Private investments are identified via the trust’s unique network – a good demonstration of which was its 35% stake in Rockerfeller made in 2012; an investment not on the table for traditional private equity investors.
Source: RIT Capital Partners
In currency terms, the trust has reduced its heavy exposure to assets denominated in US dollars (60% in August 2017) and now sterling is the dominant force in the portfolio, at 47% of NAV – a significant shift from the 25% exposure at which sterling stood in the early part of last year. The managers increased their sterling exposure significantly in the first half of 2017 after it reached a multi-year low versus the dollar. The dollar has moved down to second place at 29% while the rest of the currency exposure is split between much smaller weightings in Euro, Renmimbi, Yen and Swiss Franc.
The portfolio – with its various asset classes and currencies – may seem complicated but the process and the ‘silos’ within it can better understood by breaking them down to what the team call their “six cylinder approach” to investing.
Source: RIT Capital Partners
RIT Capital has used gearing opportunistically in the past and has seen gearing increase in the last year, moving from 4% at the start of the year to around 7% at the end of February according to data from Morningstar (or 13% including cash and cash equivalents according to RIT Capital’s latest annual report).
RIT Capital has a long track record of outperformance and capital preservation and, while it regularly underperforms the MSCI World index during strong positive periods, the managers’ success in missing the troughs has added up to a formidable cumulative return in share price and NAV terms.
Indeed, capital preservation is a major theme of the trust’s marketing, and since inception (1988), they claim to have participated in 76% of up moves in the equity market, and 39% of market down moves.
This performance profile is highlighted over the past 20 years to the end of February, with RIT Capital Partners having delivered annualised NAV total returns of 9.4% per annum (compared to 5.4% from the FTSE All Share), but with a maximum drawdown – or the most an investor could have lost if they had bought and sold at the worst possible times during that 20 year period – of 24% (compared to 42% from the FTSE All Share).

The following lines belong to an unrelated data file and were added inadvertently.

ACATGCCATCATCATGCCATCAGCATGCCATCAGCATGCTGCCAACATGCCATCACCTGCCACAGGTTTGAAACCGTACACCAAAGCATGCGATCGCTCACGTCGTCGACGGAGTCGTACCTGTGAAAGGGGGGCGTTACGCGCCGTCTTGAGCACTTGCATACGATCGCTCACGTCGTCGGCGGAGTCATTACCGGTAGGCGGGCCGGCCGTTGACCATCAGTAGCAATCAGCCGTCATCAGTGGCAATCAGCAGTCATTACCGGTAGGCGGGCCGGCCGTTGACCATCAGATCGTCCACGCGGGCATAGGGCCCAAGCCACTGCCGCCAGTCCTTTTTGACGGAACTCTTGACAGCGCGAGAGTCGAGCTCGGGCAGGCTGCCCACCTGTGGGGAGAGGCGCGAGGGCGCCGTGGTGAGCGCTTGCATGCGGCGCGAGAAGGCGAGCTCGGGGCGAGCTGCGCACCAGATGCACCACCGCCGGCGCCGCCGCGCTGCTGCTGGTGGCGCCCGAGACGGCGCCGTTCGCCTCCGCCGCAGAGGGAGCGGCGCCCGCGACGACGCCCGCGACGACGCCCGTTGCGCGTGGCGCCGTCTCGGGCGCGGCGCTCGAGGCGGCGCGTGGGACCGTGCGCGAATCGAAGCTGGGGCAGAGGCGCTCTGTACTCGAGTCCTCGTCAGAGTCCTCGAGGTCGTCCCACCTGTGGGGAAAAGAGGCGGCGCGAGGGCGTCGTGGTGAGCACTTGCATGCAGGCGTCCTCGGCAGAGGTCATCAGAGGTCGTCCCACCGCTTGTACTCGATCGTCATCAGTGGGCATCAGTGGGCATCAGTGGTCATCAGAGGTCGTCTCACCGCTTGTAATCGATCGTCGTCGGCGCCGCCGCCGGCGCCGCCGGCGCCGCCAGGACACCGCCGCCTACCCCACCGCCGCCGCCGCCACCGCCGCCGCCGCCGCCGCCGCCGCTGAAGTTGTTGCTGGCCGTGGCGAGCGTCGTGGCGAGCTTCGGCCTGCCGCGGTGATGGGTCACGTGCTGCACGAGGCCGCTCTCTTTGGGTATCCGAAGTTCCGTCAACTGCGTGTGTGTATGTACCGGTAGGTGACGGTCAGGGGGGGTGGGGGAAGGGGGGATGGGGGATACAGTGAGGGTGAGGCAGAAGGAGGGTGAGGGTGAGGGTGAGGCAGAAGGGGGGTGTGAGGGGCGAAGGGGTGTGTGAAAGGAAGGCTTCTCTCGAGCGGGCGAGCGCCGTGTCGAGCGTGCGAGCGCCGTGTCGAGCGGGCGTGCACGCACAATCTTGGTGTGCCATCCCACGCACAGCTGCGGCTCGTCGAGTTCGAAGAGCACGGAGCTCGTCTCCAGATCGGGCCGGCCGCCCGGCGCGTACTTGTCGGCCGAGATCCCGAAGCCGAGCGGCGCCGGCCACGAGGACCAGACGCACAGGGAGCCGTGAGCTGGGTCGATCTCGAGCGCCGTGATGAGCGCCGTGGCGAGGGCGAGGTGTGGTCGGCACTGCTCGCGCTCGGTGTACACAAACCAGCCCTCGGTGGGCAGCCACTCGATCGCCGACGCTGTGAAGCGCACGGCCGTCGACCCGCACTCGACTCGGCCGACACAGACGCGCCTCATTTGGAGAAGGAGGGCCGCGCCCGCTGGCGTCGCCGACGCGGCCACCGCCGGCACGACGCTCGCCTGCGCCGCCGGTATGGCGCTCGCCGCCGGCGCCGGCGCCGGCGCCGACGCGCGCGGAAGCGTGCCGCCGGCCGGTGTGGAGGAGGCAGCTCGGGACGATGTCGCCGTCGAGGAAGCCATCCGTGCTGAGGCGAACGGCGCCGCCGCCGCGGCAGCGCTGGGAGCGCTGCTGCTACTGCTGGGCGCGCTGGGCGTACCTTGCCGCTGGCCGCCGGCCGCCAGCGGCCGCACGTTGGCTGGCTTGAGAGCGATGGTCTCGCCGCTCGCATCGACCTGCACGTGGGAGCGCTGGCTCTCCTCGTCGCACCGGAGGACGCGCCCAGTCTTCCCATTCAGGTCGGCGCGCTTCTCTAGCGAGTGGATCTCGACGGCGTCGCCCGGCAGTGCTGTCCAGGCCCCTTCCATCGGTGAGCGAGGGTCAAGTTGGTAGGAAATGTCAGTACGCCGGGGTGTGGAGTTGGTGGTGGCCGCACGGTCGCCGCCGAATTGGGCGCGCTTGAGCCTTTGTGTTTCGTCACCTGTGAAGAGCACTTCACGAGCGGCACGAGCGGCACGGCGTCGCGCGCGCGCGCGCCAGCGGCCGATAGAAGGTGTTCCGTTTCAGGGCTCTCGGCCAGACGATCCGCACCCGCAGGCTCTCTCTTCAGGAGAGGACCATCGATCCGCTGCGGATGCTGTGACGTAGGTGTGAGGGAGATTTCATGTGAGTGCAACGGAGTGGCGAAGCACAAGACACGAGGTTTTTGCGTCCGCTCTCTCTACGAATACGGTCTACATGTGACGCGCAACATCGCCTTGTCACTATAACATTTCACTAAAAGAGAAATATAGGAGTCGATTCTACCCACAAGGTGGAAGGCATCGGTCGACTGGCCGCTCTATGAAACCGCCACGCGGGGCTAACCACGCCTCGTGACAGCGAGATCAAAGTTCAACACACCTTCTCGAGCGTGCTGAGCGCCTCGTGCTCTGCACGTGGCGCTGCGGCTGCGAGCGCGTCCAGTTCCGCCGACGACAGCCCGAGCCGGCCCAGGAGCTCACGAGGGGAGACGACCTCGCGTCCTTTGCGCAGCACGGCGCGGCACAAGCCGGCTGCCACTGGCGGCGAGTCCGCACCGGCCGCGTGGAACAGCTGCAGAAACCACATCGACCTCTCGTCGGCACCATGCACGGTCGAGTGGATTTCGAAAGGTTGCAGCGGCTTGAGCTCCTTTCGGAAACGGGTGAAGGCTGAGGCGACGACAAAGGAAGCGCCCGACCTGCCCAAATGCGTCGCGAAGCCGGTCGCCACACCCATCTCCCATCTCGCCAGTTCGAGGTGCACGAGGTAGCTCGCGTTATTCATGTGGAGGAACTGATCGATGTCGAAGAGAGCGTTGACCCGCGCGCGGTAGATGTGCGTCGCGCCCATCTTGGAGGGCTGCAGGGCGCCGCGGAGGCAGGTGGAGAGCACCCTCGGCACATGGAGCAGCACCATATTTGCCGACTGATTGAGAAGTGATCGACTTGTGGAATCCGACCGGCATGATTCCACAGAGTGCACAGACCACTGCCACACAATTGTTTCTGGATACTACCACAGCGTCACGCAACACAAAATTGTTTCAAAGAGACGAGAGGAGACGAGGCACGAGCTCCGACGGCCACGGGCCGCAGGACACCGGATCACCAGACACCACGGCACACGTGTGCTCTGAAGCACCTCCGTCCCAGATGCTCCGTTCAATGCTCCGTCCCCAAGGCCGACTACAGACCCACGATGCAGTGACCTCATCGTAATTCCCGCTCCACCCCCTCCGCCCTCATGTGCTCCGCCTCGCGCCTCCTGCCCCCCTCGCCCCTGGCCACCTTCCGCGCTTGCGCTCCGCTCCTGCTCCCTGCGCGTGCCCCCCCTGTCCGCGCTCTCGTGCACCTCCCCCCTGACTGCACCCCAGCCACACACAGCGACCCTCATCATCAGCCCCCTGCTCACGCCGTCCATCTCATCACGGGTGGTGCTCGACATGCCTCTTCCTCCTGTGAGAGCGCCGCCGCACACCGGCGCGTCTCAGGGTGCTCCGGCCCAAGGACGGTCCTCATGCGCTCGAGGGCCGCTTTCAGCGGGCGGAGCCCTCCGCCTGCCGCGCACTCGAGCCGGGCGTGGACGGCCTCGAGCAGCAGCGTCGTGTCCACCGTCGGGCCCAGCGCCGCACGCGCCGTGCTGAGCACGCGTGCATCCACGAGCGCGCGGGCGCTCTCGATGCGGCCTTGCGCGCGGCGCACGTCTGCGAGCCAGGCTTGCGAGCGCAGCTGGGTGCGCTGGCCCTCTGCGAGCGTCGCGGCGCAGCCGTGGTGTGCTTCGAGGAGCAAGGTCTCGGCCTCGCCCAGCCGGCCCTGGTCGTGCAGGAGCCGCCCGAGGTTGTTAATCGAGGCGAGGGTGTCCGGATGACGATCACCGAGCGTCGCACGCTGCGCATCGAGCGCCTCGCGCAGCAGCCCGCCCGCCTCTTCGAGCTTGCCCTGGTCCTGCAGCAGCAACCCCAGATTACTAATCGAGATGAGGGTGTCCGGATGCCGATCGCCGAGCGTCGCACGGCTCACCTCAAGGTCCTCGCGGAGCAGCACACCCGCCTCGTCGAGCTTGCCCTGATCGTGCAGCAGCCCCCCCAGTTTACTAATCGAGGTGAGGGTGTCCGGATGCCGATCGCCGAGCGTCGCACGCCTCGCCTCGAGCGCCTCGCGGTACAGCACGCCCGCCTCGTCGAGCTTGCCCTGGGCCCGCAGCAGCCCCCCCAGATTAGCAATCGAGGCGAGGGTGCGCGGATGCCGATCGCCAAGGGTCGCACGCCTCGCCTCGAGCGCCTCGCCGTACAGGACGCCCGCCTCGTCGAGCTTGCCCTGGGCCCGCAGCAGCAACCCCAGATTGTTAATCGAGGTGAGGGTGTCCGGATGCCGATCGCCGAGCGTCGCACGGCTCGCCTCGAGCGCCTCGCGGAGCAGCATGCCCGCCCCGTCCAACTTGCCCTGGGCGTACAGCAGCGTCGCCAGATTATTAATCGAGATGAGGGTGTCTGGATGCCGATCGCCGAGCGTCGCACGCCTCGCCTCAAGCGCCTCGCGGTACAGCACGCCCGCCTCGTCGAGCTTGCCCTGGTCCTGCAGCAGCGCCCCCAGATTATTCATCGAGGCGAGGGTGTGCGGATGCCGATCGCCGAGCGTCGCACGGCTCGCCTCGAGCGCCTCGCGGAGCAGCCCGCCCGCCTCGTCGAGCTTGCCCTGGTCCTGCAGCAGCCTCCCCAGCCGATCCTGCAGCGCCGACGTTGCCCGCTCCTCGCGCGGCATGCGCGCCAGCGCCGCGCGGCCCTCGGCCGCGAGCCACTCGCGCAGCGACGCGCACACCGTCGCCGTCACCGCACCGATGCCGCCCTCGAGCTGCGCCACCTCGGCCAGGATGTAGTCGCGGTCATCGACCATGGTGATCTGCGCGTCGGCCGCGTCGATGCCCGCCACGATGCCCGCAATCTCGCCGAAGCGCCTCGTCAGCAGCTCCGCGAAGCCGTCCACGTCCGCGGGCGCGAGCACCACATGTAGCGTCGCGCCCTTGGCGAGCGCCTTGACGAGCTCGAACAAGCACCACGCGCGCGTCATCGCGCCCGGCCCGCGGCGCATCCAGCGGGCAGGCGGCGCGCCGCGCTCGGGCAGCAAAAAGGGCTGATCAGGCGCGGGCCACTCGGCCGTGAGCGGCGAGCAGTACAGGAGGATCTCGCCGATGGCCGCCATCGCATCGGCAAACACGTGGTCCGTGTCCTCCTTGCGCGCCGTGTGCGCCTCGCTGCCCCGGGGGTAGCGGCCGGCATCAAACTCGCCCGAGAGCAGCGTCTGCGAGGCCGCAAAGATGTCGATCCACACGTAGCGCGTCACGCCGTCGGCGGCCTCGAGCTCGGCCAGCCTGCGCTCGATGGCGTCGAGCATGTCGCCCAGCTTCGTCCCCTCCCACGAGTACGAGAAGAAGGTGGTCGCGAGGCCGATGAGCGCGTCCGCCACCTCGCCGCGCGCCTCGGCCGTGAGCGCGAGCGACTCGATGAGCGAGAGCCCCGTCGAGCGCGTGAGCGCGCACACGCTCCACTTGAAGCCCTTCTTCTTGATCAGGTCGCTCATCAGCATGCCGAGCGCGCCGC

Examination of discrete performance further highlights this trend, as the trust has held up well during falling markets, particularly in 2008, when the trust’s NAV fell 11% compared to a 20% fall from global equities and a 16% loss from its peer group average. As one might expect, however, the trust’s cautious approach and focus on capital preservation comes at the cost of upside when markets are in high spirits, particularly if the managers don’t share that euphoria. Last year, in particular, was a case in point with the index up by more than double the amount delivered by the trust.
The board intends to pay a solid dividend and has an aim to increase it above inflation, or maintain it at the very least. In the latest annual report, the board announced that the dividend for 2018 will be 33pps, up 3.1% on the previous year. It is the trust's policy to pay this from capital.
RIT Capital is internally managed. The team have a variety of incentive plans, linked to NAV performance relative to the benchmarks over the short term (1yr) and the total shareholder return over the medium term (3yr) which aligns them to shareholder’s interests. The annual (short term) incentive scheme is capped at 0.5% of NAV. Since 2012, the trust has been managed by an executive committee with day to day responsibility for running all aspects of the trust and its portfolio, and is comprised of four members. The investment functions of the trust are led day to day by investment director Ron Tabbouche (ex GAM) and CEO Francesco Goedhuis (who has worked with Lord Rothschild since 2010). Lord Rothschild chairs the investment committee.
The trust has no formal discount control policy. However, it has a strong following among both private and professional investors and this, along with its track record of protecting capital, has meant demand for its shares has soared during recent turbulent market and political conditions.
It traded on a premium for the large majority of 2016 and 2017, but saw the premium diminish slightly in the early days of 2018. Since the recent bout of volatility kicked in the premium has begun to climb again.
The stated OCF for the trust is 0.66%. Internal performance and incentive fees are capped at 0.75% of NAV, or 0.25% if the NAV has declined in any year.